I don’t think it’s fair to the hundreds of excellent chefs, managers, waiting staff and designers who have worked for me down the years to pick favourites – all of them have given me great pleasure down the years. We have always worked very carefully to ensure each restaurant has its own character, style of food and mood. Bibendum has made me a very happy man for over twenty years and continues to do so, Boundary gives me a thrill every time I descend the stairs to the restaurant, and the rooftop there on a warm sunny day is one of the most special places in London.
I also feel that our latest opening, Lutyens, doesn’t quite get the recognition it deserves – perhaps because it’s more subtle than the dramatic restaurant in Boundary, but the food and service is absolutely top notch and the space is incredibly elegant.
What’s your favourite city?
Paris – after fifty years of fairly regular visits I still get a thrill from the place. The restaurants, the bars, the shops, the beautiful buildings and the atmosphere, which somehow seems to encapsulate the idea of relaxed, intelligent, easy living.
Who’s your favourite artist?
There are lots of artists who I admire and collect, especially Royal College of Art students work at their degree shows – partly because I am Provost there, but largely because you can find such imaginative and brilliant new work. But art has always played quite a large part in my life. I love Richard Smith and Patrick Caulfield and have a large collection of both their work, but for me Eduardo Paolozzi stands head and shoulders above them all. He was a dear friend and I have lots of his pieces at home and in my restaurants. His work crosses so many boundaries – sculpture, painting, textiles – and is full of imagination, colour, inventiveness and humour.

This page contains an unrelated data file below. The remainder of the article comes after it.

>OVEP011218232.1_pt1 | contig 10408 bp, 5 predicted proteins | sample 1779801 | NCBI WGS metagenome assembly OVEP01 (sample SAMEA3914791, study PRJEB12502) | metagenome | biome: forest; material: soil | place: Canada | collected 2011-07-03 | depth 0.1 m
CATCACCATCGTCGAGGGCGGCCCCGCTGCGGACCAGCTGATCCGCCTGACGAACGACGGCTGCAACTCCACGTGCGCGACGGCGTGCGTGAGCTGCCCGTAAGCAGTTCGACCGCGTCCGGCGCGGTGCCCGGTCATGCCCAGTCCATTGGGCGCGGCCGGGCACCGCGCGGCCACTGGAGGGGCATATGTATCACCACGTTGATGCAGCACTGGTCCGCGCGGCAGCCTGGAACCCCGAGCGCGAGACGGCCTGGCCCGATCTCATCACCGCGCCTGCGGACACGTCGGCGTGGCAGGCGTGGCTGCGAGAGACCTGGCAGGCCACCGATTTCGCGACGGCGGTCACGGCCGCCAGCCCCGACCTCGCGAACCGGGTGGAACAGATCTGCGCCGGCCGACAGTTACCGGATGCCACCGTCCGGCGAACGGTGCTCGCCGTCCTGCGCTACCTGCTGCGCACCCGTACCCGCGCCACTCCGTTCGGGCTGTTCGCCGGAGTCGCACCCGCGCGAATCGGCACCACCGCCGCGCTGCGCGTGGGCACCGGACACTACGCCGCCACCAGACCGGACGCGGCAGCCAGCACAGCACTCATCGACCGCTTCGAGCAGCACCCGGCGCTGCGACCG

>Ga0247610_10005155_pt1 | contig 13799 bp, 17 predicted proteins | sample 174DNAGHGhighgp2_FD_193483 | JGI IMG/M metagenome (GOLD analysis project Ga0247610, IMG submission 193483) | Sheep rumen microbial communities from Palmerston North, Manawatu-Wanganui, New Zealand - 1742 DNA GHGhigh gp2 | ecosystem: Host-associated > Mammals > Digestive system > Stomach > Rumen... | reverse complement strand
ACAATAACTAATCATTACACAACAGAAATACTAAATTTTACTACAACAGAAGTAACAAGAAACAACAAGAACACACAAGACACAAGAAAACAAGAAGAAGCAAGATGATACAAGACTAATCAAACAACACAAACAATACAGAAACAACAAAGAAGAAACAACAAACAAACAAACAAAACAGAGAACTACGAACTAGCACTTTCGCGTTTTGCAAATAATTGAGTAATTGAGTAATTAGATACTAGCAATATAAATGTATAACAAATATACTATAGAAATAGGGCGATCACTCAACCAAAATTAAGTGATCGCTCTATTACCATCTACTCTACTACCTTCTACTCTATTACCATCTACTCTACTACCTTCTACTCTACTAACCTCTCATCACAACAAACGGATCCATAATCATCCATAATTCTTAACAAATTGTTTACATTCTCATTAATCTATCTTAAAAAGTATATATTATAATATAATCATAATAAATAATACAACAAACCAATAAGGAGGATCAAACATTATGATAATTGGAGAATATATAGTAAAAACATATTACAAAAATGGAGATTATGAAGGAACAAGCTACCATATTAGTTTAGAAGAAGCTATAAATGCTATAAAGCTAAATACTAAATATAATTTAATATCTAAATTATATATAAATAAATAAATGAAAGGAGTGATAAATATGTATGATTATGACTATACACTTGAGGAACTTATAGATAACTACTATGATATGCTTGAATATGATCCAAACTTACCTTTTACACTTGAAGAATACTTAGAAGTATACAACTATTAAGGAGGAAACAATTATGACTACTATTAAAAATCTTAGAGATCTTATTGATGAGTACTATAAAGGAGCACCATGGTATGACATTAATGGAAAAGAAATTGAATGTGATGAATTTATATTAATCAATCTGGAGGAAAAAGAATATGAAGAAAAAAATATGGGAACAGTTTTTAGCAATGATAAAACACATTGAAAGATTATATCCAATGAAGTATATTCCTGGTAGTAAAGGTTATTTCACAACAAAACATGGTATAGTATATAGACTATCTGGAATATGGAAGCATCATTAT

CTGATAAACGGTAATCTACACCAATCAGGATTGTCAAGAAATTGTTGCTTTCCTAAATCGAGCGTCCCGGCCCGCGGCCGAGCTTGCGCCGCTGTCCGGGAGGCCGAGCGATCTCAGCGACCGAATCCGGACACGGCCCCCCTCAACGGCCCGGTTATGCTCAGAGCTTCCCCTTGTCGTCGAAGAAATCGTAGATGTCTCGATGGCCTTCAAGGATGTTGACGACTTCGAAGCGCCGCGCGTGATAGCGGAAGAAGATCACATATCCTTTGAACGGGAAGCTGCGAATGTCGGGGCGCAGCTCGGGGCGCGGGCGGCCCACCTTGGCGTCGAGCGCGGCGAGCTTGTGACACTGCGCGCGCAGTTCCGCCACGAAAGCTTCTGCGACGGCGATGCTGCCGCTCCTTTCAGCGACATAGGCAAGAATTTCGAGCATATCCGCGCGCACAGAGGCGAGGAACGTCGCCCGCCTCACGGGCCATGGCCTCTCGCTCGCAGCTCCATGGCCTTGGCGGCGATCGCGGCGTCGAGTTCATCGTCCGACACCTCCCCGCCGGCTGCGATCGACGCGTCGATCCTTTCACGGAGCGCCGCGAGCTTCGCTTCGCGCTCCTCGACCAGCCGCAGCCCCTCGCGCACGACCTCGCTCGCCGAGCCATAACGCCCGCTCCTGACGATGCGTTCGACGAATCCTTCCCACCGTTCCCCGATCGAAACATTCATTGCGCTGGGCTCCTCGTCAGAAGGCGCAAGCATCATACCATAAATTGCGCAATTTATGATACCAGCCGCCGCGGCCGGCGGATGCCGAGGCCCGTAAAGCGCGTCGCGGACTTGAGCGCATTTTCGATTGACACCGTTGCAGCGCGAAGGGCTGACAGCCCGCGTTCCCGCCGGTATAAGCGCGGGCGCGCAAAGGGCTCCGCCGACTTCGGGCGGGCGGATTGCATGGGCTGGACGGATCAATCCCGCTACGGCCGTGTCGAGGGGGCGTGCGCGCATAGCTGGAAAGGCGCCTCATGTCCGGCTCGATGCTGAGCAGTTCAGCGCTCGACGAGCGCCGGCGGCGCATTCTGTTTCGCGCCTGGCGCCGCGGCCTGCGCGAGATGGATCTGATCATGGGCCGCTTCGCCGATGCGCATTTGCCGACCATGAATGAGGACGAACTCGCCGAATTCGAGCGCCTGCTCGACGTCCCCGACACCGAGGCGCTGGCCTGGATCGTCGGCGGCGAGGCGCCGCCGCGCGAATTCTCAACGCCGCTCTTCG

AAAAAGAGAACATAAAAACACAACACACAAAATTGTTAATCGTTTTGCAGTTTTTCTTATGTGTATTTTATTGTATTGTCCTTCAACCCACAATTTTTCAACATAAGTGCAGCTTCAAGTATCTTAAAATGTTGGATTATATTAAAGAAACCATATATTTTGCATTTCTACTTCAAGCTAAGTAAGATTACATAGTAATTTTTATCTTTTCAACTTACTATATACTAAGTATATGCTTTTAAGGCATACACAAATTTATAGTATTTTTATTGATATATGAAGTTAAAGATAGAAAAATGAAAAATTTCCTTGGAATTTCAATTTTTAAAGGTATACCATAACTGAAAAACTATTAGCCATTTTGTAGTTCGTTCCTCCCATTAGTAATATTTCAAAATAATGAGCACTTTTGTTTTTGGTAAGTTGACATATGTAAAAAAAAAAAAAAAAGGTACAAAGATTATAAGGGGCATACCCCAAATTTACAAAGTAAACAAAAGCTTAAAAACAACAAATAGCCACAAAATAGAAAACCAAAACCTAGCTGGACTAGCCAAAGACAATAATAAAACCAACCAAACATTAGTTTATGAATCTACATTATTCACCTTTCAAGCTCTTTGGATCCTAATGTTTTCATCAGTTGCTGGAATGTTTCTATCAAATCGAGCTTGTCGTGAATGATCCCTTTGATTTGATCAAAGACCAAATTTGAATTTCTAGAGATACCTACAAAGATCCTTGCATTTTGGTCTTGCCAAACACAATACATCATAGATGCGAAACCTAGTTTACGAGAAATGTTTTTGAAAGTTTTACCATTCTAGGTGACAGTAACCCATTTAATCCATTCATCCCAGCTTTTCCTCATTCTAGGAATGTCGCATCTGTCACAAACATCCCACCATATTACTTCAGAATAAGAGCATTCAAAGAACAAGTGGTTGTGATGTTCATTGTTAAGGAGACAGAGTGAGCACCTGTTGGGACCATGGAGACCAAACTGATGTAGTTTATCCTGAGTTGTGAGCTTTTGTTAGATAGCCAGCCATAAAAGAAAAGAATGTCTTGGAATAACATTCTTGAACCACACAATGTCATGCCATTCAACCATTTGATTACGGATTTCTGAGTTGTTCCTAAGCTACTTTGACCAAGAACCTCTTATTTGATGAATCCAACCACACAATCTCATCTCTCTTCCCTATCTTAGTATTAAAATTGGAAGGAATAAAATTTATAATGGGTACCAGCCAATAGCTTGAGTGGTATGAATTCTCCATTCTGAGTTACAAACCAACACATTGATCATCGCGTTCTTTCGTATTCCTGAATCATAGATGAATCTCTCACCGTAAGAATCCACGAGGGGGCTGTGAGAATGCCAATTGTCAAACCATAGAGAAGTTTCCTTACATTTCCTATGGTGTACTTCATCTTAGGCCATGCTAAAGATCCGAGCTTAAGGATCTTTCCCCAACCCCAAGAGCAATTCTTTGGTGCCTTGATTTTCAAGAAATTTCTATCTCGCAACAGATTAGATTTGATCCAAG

Eduardo Paolozzi’s Head of Invention, outside the Design Museum:
What trends should we be coveting this next season?
I think people are increasingly looking for products that have a certain integrity and will last for generations – something they can pass on to their children that will hold its value and stand the test of time and wavering fashions. In these quite demented times, timeless, enduring design is more relevant than ever.
Who or what has been your main source of inspiration?
As I have mentioned, Eduardo Paolozzi was a dear friend who taught me so many things and his work crosses so many boundaries – sculpture, painting, textiles – and is full of imagination, colour, inventiveness and humour.
An era that stands out for me is the time after the Second World War when anything seemed possible. I was a student in the late forties and the work of Charles Eames and his contemporaries on the West Coast was a great inspiration. I’d add Florence Knoll, Eero Saarinen, Harry Bertoia, Mies van der Rohe and the perfect simplicity of Shaker furniture to the list. We learned about their work through a magazine called Arts and Architecture, which was our design bible at the time but they had a huge impact on the European design world.
It was a time of serious optimism, exploring revolutionary techniques in furniture making and design. There work demonstrated an insatiable curiosity about the world and showed a style of life that was attainable – a blueprint of how to live a better life with huge doses of wit and charm thrown in.
Eames in particular inspired me – his intense interest in things that would appear trivial to most, such as ordinary factory components, has always been a great influence on me. It always seemed a great pity that for a long time the work of these brilliant designers almost disappeared from view, but all the more thrilling that it is now getting the recognition it deserves and once again exerting influence on the design community.